7. Chill before serving; serve with sliced raw vegetables, rice, bread, or on its own

Recipe: Cucumber Coctail

Source

Ingredients

  • 4 slices of cucumber
  • 3 sprigs of mint
  • 1.5 oz gin
  • 0.5 oz simple syrup
  • 0.5 oz lime (or lemon) juice
  • Some ice cubes

Tools

  • Muddler (something to mash with)
  • Shaker (something you can shake liquid in)
  • Strainer

Directions

  1. Muddle (mash) cucumber and mint and add to shaker
  2. Add gin, simple syrup, and lime (or lemon) juice, and shake with some ice
  3. Strain into a chilled glass and garnish with cucumber slice and sprig of mint

Amazing Cucumber Facts

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Source
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  • In popular terms, "cool as a cucumber" means someone who is laid back
  • Cucumbers originated in India, and have been cultivated for at least 3,000 years
  • They were probably introduced to the rest of the world by the Romans
  • Native Americans were cultivating cucumbers that they got from the Spanish as early as the mid-1500s
  • China is the largest producer of cucumbers, producing 40,709,556 tons in 2010
  • Cucumbers are a fruit
  • Cucumbers are often pollinated by bees
  • The legend of Gilgamesh describes people eating cucumbers
  • The Roman emperor Tiberius had cucumbers every day, year round. "Indeed, he was never without it; for he had raised beds made in frames upon wheels, by means of which the cucumbers were moved and exposed to the full heat of the sun; while, in winter, they were withdrawn, and placed under the protection of frames glazed with mirrorstone." Reportedly, they were also cultivated in cucumber houses glazed with oiled cloth
  • They were called "cowcumbers" from the 1600-1800s. This stemmed from the notion that uncooked vegetables were responsible for summer diseases, and were fit only for cows to consume
  • Cucumbers were reportedly introduced into England in the early 14th century, lost, and then reintroduced about 250 years later
  • There are two types of cucumber: slicing and pickling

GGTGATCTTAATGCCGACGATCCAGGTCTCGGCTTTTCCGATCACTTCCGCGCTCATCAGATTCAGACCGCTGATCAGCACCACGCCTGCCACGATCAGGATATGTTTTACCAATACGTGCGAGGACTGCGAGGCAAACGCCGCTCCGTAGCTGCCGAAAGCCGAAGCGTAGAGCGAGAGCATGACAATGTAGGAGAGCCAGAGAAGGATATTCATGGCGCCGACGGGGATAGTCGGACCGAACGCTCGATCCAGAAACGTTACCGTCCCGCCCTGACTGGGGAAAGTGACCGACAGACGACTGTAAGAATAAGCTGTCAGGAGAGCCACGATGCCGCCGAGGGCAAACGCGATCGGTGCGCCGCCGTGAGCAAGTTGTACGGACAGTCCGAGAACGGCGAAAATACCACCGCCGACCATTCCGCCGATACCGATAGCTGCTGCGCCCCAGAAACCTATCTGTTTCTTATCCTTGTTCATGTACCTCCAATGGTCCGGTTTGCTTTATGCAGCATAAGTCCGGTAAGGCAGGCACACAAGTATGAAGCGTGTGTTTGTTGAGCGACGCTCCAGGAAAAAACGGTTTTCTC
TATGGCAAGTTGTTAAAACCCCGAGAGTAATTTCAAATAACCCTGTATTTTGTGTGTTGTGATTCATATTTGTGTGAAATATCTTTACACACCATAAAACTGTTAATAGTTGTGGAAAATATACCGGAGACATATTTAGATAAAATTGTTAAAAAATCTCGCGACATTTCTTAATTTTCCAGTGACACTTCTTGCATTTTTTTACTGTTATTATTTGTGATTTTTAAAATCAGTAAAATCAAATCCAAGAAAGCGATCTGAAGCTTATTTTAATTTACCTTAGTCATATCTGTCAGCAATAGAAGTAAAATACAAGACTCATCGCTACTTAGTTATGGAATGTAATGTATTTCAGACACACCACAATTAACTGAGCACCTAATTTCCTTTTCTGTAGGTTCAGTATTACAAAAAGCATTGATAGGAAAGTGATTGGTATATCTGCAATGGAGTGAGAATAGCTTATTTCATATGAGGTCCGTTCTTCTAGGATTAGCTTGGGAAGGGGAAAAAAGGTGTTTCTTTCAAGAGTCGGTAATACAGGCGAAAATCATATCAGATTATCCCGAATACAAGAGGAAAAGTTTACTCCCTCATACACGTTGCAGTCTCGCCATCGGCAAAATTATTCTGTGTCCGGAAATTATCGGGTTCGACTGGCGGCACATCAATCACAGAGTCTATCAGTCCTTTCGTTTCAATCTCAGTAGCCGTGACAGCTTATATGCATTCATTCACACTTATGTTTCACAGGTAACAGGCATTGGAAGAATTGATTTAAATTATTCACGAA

• Cucumbers that are soaked in vinegar and spices become pickles (gherkins)
  • Cucumbers get their taste from the seeds. Medium-sized cucumbers with soft, small seeds have the best flavor

Further Reading

Do you think you'll ever be as cool as a cucumber?

  • Already am
  • Maybe some day
See results without voting

Copyright © 2012 Faceless39. All rights reserved.



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Comments 19 comments

vox vocis profile image

vox vocis 4 years ago

Interesting hub! I wasn't familiar with all the facts about cucumber before, for example, I thought only tomatoes were fruit (although they are still vegetables to me lol). Other facts were a discovery, too. Voted up!


kelleyward 4 years ago

What a beautiful hub. I love cucumber water and so do my boys. I'll try some of these recipe ideas. Voted up and shared! Kelley


A K Turner profile image

A K Turner 4 years ago from West Yorkshire

this has to be the most random article ever, and I love it! I didn't know cucumbers originated in India. Well formed and I love the pictures


Faceless39 profile image

Faceless39 4 years ago from The North Woods, USA Author

Yup, it's pretty random, but I'm glad you enjoyed it. I agree that cucumbers are absolutely beautiful; just looking at them makes me feel cool and relaxed. As for them being fruits, as a biologist I can honestly say that anything that has seeds is a fruit. So now you know!

Thanks for the cool comments!


vox vocis profile image

vox vocis 4 years ago

That's good to know! Botanically fruits vs. vegetables in the culinary context!


catgypsy profile image

catgypsy 4 years ago from the South

This is such a fascinating hub. I love cucumbers and eat a lot of them. I never knew they were helping me cool off. Some great facts about them too...never knew they originated in India! Great Hub Faceless!


stessily 4 years ago

This tribute to cucumbers is informative and enjoyable. Cucumber raita is one of my favorite snack items; it is amazingly cooling, and I could not eat enough of it when I was in India. Your raita recipe is close to mine, so I can attest to its excellence, from my own experience. Also, the sampling of cucumber recipes you've generously provided is superb. And to think that your fine research was motivated by a phrase which so many say without a second thought: "cool as a cucumber"! Well done. Sharing.